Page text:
At least 30 percent of employers in the United States misclassify workers, calling them independent contractors instead of employees for tax and regulatory purposes. Experts estimate that this impacts millions of workers across sectors.
Being misclassified as an independent contractor has a variety of repercussions, from a loss of benefits and employer-made contributions to taxes, to a loss of protection by the Fair Labor Standards Act which protects the right to organize among other things.
Employee classification is dictated by federal law and is characterized by specific guidelines rather than a written agreement between two parties. In this context, a classification as an independent contractor versus a regular employee depends on how much control the employer has over the manner and means of work. In other words, whether the request is to simply complete a task in any way the person sees fit, or whether the paying party is supervising the work and dictating how it should get done.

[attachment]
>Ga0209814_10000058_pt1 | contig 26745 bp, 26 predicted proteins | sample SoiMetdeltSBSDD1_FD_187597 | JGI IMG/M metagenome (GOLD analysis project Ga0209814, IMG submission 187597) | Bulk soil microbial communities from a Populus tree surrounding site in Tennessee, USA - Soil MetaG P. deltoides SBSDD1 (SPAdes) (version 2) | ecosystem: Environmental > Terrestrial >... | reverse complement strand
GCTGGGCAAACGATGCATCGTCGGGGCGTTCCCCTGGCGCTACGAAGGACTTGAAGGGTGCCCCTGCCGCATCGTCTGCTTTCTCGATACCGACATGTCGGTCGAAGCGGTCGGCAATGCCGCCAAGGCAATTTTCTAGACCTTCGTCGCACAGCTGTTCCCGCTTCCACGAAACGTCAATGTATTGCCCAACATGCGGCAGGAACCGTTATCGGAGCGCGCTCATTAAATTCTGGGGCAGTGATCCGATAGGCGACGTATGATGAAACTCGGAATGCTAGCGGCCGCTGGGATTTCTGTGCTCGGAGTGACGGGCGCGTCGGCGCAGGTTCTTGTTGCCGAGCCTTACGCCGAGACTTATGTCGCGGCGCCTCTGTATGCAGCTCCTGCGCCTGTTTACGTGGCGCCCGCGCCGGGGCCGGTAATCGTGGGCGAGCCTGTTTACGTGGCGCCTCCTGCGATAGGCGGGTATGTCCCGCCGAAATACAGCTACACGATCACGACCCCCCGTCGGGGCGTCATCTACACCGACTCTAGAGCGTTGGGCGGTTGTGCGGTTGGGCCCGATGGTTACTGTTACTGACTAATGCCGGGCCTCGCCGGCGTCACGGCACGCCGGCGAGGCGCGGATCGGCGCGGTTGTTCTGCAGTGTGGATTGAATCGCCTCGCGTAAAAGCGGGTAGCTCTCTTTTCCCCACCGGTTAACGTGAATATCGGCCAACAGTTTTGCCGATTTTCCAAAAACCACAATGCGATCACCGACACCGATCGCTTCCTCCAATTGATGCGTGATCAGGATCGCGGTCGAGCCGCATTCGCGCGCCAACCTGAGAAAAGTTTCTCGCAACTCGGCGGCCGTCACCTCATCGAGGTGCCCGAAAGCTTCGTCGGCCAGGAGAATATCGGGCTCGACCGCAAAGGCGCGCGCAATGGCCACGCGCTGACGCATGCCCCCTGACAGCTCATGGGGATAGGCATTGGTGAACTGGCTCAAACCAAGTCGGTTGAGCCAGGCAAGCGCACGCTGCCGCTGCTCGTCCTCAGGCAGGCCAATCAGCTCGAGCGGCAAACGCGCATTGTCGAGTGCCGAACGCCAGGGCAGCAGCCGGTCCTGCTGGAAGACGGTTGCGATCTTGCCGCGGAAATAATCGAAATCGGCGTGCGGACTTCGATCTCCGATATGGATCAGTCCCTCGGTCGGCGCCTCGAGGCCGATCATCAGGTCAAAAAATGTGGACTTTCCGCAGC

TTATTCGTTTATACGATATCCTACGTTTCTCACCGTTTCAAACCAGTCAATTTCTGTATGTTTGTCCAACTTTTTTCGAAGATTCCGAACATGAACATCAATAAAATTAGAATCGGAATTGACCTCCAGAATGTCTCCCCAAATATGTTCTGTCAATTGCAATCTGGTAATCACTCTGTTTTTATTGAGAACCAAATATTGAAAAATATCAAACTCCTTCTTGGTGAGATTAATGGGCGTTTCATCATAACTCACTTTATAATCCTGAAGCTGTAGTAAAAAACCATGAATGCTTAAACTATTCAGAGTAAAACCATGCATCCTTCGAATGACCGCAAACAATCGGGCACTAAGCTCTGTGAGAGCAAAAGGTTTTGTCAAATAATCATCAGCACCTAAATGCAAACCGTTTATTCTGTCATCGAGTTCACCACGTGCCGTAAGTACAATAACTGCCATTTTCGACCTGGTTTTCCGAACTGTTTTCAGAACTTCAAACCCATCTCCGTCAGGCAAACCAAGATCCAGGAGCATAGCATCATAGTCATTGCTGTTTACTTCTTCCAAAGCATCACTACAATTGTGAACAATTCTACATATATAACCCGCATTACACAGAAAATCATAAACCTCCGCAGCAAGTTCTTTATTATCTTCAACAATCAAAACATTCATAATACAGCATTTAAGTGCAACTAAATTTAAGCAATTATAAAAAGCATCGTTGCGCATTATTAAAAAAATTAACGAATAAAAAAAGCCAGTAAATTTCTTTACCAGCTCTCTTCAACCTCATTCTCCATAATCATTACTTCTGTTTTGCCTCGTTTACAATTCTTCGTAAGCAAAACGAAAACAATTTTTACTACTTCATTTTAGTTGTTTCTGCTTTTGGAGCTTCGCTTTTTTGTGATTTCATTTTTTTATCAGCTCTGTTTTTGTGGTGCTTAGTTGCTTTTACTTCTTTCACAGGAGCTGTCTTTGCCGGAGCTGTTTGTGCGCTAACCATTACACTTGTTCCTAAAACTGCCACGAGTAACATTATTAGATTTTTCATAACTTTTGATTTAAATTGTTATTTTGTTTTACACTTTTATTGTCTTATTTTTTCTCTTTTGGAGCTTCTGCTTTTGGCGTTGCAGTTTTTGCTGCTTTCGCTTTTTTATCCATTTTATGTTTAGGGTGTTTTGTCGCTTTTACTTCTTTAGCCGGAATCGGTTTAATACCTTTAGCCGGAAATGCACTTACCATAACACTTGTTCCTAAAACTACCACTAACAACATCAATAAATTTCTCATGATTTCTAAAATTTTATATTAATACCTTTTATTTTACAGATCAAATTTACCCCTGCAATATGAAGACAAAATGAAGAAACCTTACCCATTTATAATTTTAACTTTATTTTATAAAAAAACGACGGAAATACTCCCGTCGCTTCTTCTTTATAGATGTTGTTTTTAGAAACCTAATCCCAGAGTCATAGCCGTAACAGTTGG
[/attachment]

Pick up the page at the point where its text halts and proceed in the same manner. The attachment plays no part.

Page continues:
Even though it is the facts on the ground that matter, employers will still try to save money by converting employees into independent contractors through a written agreement even though none of the other aspects of the relationship change.
Lawmakers are working to improve the situation and to discourage misclassification. One effort is to include employee misclassification as a violation of the Fair Labor Standards Act, which would allow for tough penalties for employers who misclassify.
Employees who are misclassified have a right to fight back and be compensated for lost wages and lost benefits and to compel employers to rectify the situations going forward.
Source: New York Times, “Victims of Misclassification,” Marjorie Elizabeth Wood, Dec. 15, 2013.